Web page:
I remember being very young and watching footage of Rodney King being beaten on TV, as well as news stories about the riots. I'm not sure why, as a four-year-old, I would remember these things, but I know that after that, I was left with a very clear feeling that my Asian family sided not with the African Americans, but the Asians, regardless of which side was "right" or "wrong".
So it's really interesting for me to watch Sa-I-Gu now, remembering that racial tensions are still strong in the United States, and how my family felt about the riots. The incident definitely became a part of pop culture, in films, in rap music from the West Coast to the East Coast, and in many articles/books written about this period in LA's history. There's still, I feel, residual anger about the riots. While I was watching the TV show LOST a while ago, a black character on the show told a Korean (not Korean American) character that "black people and Korean people just don't get along, don't like each other, in the United States).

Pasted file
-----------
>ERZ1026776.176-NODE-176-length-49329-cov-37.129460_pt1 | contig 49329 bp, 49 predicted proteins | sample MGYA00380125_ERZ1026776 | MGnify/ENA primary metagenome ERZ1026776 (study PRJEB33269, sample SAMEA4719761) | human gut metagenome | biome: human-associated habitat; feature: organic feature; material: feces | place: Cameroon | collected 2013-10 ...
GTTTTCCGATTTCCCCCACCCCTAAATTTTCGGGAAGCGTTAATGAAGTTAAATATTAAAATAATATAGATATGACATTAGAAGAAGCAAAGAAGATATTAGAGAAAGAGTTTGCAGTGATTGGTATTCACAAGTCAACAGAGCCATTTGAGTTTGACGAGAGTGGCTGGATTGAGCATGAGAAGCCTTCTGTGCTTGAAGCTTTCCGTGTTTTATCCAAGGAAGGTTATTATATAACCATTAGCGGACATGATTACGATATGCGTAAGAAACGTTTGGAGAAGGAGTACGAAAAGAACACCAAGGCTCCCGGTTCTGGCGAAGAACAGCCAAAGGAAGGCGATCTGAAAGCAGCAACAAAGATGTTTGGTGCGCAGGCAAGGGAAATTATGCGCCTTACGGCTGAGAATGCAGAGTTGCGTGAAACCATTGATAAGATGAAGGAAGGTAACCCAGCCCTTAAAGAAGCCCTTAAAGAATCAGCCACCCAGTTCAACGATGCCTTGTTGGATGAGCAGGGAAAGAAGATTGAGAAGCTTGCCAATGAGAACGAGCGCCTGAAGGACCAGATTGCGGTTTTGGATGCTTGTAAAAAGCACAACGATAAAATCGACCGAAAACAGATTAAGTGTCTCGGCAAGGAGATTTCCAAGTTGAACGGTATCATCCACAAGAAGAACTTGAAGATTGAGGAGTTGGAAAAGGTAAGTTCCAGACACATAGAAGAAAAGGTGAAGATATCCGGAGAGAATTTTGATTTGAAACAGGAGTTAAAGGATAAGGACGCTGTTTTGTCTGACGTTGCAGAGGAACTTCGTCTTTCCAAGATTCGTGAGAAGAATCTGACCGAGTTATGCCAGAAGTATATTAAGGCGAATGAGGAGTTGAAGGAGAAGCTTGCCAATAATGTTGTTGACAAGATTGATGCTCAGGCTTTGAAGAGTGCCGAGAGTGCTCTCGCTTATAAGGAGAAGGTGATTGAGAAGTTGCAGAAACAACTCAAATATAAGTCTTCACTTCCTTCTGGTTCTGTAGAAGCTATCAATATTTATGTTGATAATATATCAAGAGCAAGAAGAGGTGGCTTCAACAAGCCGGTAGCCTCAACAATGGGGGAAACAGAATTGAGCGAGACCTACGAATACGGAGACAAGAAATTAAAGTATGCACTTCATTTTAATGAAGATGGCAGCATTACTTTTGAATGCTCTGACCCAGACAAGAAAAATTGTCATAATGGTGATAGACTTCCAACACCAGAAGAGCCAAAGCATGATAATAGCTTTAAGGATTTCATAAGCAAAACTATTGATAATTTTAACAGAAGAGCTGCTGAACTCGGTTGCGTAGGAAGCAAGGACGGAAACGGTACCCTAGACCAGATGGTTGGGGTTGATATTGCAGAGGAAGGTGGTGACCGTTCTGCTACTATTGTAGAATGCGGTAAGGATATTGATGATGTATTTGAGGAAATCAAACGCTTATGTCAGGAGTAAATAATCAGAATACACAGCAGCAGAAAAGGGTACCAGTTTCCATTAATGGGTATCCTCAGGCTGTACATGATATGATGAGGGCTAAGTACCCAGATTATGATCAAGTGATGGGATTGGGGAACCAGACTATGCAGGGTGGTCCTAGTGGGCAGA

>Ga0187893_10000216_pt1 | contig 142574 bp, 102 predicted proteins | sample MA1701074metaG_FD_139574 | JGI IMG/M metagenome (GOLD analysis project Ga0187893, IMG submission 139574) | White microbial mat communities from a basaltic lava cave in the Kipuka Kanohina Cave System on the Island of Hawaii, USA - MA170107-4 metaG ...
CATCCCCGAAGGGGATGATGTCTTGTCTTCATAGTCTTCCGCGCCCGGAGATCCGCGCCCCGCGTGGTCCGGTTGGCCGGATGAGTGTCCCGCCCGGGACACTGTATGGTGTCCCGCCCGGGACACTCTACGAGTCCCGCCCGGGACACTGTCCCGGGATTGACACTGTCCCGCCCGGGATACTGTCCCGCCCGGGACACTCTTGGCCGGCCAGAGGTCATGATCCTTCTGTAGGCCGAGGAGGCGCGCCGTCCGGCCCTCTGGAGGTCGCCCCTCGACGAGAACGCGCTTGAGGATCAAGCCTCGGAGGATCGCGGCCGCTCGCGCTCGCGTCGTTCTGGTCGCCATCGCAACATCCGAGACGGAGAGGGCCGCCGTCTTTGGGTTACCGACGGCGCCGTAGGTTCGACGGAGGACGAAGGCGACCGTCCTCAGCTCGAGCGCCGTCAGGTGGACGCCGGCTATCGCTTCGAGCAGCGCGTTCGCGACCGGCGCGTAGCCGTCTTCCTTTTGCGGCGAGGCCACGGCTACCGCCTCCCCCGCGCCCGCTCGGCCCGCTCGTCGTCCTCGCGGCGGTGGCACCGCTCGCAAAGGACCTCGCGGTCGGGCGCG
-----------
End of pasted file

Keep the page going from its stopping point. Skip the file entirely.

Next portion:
I've also watched Anna Deveare Smith's documentary film about the riots, Twilight, and for me, it was even more striking than Sa-I-Gu, because Deveare-Smith manages to portray all her characters so realistically and so honestly; what they say is made more obvious, more bare, because Deveare-Smith is the one who repeats all their words, their actions, their mannerisms. Many of the Korean characters in Twilight express the sentiments and attitudes that the subjects of Sa-I-Gu feel. In both films, as well, I sense that there is a major disconnect between the black and Korean-American communities of LA at the time of the riots -- what explains this barrier of understanding? Cultural differences, racism, or just indifference? I suppose that's the question of all of America's race history.